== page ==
Healthy succulents can be planted in just about anything so long as their soil is well-draining. However, a container that drains is best. Terra cotta pots are wonderful as they are fairly porous and allow more airflow through to the roots. These might not be good for very hot climates though as they heat up and dry the soil out much quicker. In this case, ceramic pots are good just about anywhere. They stay cooler and still allow water to drain out the bottom.
Once you have your healthy succulents happy, you might want more! It is easy to propagate succulents. You can do it from cuttings or offshoots. If you plant has grown too leggy, cuttings are an excellent way to trim back the plant and start new ones. Pick a stem and remove all the leaves below the rosette but gently wiggling the leaf back and forth until it comes off. Then remove the rosette with a little bit of stem with sharp shears. Let the cutting dry out a couple of days. You’ll see the end of the stem dry out and look calloused.
Once it’s ready you can root it in soil or water. In soil, simply place the cutting on top of the well-draining soil. Only provide minimal water until the roots appear. Then you can water once per week. Eventually, the rosette or parent leaf will wither. Remove it without damaging the roots. Once the roots are well established and new plants and leaves are starting to grow, the succulent can be planted. The root systems are quite delicate on succulents so be very gentle with them.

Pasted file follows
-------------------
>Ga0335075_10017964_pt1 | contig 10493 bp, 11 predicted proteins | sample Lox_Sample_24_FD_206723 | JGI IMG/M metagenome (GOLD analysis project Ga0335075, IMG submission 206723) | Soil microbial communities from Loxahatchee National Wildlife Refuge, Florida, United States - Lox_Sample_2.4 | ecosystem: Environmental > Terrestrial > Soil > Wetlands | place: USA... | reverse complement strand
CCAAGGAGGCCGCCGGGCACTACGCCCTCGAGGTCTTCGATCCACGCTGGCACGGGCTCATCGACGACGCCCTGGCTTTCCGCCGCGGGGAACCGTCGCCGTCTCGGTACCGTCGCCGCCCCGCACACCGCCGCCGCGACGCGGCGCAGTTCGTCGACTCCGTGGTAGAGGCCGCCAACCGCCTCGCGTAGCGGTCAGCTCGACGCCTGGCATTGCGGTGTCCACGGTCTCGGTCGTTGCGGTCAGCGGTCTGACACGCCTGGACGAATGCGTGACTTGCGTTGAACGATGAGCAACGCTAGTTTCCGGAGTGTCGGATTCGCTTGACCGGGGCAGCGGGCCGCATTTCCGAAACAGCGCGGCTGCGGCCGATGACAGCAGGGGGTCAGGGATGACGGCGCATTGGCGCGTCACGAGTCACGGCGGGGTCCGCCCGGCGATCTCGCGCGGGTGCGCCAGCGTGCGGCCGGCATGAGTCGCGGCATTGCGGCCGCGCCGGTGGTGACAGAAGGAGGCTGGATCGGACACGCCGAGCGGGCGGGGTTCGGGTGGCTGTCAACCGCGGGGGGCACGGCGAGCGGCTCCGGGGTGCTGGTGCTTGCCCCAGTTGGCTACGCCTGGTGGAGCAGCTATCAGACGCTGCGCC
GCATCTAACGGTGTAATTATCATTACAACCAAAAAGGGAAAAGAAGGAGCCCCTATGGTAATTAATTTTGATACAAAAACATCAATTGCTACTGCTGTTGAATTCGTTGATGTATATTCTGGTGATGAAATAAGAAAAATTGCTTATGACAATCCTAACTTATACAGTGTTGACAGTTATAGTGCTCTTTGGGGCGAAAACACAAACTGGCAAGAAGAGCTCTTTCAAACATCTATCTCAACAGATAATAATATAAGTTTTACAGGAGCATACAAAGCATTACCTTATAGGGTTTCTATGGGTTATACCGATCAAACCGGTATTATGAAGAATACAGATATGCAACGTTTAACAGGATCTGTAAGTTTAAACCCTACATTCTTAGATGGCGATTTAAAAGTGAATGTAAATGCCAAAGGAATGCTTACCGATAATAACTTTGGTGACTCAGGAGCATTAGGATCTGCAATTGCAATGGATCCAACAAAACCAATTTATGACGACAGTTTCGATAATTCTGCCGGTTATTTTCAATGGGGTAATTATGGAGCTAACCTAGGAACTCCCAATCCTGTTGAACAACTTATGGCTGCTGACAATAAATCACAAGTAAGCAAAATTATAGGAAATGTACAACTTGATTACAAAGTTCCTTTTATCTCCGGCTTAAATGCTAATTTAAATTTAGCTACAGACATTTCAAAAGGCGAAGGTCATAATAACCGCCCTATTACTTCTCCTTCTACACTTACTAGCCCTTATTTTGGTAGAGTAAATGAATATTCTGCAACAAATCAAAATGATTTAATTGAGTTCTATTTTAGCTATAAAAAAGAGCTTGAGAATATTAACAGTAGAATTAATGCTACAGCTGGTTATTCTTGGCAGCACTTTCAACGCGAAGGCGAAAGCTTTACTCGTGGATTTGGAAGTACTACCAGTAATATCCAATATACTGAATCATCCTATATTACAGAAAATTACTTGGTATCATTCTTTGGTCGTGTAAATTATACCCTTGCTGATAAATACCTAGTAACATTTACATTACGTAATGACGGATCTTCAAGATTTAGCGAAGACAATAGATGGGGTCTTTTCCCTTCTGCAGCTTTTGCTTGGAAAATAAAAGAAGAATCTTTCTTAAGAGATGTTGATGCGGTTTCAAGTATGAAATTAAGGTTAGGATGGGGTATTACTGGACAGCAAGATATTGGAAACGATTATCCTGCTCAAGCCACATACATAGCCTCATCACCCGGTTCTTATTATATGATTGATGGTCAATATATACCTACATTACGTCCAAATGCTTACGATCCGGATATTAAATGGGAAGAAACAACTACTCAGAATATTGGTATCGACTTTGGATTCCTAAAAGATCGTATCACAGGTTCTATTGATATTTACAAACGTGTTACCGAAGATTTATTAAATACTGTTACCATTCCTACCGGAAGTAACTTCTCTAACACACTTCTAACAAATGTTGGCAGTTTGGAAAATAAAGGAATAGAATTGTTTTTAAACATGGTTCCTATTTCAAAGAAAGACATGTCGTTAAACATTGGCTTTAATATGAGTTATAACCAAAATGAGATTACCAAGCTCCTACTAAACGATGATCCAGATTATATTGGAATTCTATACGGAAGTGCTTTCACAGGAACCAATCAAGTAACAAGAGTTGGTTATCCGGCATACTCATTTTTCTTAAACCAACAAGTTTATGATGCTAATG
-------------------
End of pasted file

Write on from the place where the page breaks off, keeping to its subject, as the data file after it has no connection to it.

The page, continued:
If you propagate the cutting in water, simply place the calloused stem above a thing of water. After a while the roots will grow down, reaching for the water. The plant can continue to grow in the water or you can then transplant it where you want.
A number of Succulents will grow offshoots or new growths of the plant at the base of the existing plant. To propagate it, let it first grow for 2-3 weeks on the parent plant. Then check for roots. Simply cut with sharp shears or gently twist to remove it from the parent plant. Be careful again not to damage the roots that have grown. Then it can be placed in soil or water like above.
When it comes to healthy succulents, experimentation is the name of the game. If you don’t know what your plant wants it’ll often be tough enough to live through you trying to figure it out. The same plant will react differently in different places depending on temperature, humidity, and soil conditions. So if you can, look at the info for the plant you want and if it’ll be suitable. If you have an existing succulent that you know little about, try making it’s soil better draining, water regularly, and provide a sunny spot for it. See how it reacts and go from there. Soon you’ll figure out what keeps it happy and you can have an entire succulent garden if you wish!